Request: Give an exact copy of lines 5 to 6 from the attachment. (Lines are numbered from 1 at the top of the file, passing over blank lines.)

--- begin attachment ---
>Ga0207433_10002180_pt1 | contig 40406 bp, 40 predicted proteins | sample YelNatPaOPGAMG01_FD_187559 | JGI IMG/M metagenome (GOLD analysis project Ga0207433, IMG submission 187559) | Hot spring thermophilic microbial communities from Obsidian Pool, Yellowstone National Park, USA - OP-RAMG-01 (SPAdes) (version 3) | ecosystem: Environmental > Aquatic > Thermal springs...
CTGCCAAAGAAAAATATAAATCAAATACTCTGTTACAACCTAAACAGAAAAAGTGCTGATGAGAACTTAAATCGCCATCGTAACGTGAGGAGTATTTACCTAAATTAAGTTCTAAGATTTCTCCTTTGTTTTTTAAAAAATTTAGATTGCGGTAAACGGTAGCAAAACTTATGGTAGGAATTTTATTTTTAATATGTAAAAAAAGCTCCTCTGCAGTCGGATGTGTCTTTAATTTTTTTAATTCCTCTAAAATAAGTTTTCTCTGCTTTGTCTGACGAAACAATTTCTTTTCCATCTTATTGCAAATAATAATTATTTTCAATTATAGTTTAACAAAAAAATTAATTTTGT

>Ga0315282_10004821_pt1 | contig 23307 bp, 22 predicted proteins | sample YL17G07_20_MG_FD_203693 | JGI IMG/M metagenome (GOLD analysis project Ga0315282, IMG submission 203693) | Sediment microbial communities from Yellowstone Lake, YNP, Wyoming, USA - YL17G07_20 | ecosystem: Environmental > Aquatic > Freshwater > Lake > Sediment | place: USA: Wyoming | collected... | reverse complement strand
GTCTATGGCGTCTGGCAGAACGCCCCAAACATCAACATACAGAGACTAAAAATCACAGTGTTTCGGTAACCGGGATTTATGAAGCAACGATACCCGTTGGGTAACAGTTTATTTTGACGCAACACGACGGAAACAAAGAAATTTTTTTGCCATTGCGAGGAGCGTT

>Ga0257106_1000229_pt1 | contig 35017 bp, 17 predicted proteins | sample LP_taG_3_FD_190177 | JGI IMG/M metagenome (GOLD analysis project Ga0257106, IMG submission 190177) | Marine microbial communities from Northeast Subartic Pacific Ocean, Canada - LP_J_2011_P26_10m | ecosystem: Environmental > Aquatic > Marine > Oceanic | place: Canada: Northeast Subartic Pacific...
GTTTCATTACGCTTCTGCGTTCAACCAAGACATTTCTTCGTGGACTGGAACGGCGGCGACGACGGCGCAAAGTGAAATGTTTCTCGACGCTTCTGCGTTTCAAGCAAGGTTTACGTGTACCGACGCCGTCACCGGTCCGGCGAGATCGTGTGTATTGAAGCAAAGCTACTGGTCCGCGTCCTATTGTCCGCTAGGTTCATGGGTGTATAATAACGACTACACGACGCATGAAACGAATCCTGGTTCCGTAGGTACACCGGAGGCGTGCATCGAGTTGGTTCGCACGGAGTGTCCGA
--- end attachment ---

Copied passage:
>Ga0257106_1000229_pt1 | contig 35017 bp, 17 predicted proteins | sample LP_taG_3_FD_190177 | JGI IMG/M metagenome (GOLD analysis project Ga0257106, IMG submission 190177) | Marine microbial communities from Northeast Subartic Pacific Ocean, Canada - LP_J_2011_P26_10m | ecosystem: Environmental > Aquatic > Marine > Oceanic | place: Canada: Northeast Subartic Pacific...
GTTTCATTACGCTTCTGCGTTCAACCAAGACATTTCTTCGTGGACTGGAACGGCGGCGACGACGGCGCAAAGTGAAATGTTTCTCGACGCTTCTGCGTTTCAAGCAAGGTTTACGTGTACCGACGCCGTCACCGGTCCGGCGAGATCGTGTGTATTGAAGCAAAGCTACTGGTCCGCGTCCTATTGTCCGCTAGGTTCATGGGTGTATAATAACGACTACACGACGCATGAAACGAATCCTGGTTCCGTAGGTACACCGGAGGCGTGCATCGAGTTGGTTCGCACGGAGTGTCCGA